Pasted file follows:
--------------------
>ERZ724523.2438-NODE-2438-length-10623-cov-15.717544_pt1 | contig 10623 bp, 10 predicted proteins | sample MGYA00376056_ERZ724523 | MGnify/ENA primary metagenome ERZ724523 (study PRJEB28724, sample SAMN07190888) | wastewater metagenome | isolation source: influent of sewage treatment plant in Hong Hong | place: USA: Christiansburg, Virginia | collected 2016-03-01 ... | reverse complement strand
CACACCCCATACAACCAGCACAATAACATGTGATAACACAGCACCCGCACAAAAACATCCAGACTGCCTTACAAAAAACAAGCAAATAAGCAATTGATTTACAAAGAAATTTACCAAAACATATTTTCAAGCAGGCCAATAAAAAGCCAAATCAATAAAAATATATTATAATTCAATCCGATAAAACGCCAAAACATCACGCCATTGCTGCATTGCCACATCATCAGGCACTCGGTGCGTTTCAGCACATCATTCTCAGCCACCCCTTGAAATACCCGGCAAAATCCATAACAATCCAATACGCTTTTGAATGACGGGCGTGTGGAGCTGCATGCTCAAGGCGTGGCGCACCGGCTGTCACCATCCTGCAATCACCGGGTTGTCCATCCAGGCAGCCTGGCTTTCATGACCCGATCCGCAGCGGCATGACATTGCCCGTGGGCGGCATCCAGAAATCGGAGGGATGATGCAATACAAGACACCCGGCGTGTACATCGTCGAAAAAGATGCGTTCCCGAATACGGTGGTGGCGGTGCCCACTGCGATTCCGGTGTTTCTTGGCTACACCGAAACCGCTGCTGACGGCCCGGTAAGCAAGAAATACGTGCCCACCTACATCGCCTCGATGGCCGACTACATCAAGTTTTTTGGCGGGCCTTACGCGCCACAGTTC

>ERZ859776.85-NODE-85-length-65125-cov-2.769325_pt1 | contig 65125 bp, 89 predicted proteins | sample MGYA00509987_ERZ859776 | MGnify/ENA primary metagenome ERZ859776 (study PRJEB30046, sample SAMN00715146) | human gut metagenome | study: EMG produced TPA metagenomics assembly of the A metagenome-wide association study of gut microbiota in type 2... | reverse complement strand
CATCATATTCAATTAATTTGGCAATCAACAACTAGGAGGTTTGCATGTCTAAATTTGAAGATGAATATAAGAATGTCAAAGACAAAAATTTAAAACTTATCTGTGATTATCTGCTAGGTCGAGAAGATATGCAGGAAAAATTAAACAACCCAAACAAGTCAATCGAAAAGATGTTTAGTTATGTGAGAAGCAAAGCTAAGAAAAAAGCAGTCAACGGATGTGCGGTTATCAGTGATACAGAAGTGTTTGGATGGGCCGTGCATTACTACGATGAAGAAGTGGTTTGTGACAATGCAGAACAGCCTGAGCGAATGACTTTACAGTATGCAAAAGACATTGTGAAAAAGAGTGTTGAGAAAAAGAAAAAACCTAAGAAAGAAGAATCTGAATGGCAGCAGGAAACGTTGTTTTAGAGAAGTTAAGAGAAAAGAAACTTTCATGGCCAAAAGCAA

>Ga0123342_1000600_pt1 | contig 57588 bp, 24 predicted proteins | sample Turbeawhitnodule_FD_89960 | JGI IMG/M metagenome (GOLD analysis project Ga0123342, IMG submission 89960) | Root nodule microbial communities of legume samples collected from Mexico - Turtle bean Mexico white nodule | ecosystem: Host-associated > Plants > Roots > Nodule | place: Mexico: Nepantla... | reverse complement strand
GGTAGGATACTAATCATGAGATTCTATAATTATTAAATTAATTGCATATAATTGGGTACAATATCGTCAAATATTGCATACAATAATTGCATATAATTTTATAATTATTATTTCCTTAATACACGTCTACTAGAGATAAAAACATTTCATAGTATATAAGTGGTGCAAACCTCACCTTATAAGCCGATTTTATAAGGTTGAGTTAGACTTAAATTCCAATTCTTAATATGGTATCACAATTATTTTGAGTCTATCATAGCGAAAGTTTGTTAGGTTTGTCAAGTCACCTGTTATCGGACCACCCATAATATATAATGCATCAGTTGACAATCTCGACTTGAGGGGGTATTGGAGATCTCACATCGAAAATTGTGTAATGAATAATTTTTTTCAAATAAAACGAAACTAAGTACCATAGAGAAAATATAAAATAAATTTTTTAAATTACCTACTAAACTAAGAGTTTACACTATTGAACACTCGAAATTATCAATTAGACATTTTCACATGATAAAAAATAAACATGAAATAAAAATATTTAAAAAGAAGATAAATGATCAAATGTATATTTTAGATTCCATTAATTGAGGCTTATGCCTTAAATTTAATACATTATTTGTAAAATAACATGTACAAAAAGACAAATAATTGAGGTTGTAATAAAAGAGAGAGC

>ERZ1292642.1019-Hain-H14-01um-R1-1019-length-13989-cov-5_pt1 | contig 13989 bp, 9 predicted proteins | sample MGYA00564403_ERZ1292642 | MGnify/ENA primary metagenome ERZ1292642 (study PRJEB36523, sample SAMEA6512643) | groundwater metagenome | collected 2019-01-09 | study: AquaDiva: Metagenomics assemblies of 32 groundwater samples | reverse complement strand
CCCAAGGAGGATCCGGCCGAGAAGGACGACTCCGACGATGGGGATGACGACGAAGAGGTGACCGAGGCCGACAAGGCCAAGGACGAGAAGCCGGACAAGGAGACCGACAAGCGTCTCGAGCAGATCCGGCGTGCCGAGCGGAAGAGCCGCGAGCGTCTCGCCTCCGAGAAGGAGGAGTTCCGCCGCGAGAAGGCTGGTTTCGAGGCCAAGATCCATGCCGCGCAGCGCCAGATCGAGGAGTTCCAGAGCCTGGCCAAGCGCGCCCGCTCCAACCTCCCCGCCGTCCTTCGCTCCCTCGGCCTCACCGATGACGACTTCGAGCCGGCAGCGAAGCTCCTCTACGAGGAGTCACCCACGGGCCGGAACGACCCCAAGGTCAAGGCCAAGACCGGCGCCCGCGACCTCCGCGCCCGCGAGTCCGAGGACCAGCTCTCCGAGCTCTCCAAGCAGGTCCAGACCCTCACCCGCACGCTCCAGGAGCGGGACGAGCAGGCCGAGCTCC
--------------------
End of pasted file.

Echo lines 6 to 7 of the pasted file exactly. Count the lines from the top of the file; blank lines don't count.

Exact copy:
GGTAGGATACTAATCATGAGATTCTATAATTATTAAATTAATTGCATATAATTGGGTACAATATCGTCAAATATTGCATACAATAATTGCATATAATTTTATAATTATTATTTCCTTAATACACGTCTACTAGAGATAAAAACATTTCATAGTATATAAGTGGTGCAAACCTCACCTTATAAGCCGATTTTATAAGGTTGAGTTAGACTTAAATTCCAATTCTTAATATGGTATCACAATTATTTTGAGTCTATCATAGCGAAAGTTTGTTAGGTTTGTCAAGTCACCTGTTATCGGACCACCCATAATATATAATGCATCAGTTGACAATCTCGACTTGAGGGGGTATTGGAGATCTCACATCGAAAATTGTGTAATGAATAATTTTTTTCAAATAAAACGAAACTAAGTACCATAGAGAAAATATAAAATAAATTTTTTAAATTACCTACTAAACTAAGAGTTTACACTATTGAACACTCGAAATTATCAATTAGACATTTTCACATGATAAAAAATAAACATGAAATAAAAATATTTAAAAAGAAGATAAATGATCAAATGTATATTTTAGATTCCATTAATTGAGGCTTATGCCTTAAATTTAATACATTATTTGTAAAATAACATGTACAAAAAGACAAATAATTGAGGTTGTAATAAAAGAGAGAGC

>ERZ1292642.1019-Hain-H14-01um-R1-1019-length-13989-cov-5_pt1 | contig 13989 bp, 9 predicted proteins | sample MGYA00564403_ERZ1292642 | MGnify/ENA primary metagenome ERZ1292642 (study PRJEB36523, sample SAMEA6512643) | groundwater metagenome | collected 2019-01-09 | study: AquaDiva: Metagenomics assemblies of 32 groundwater samples | reverse complement strand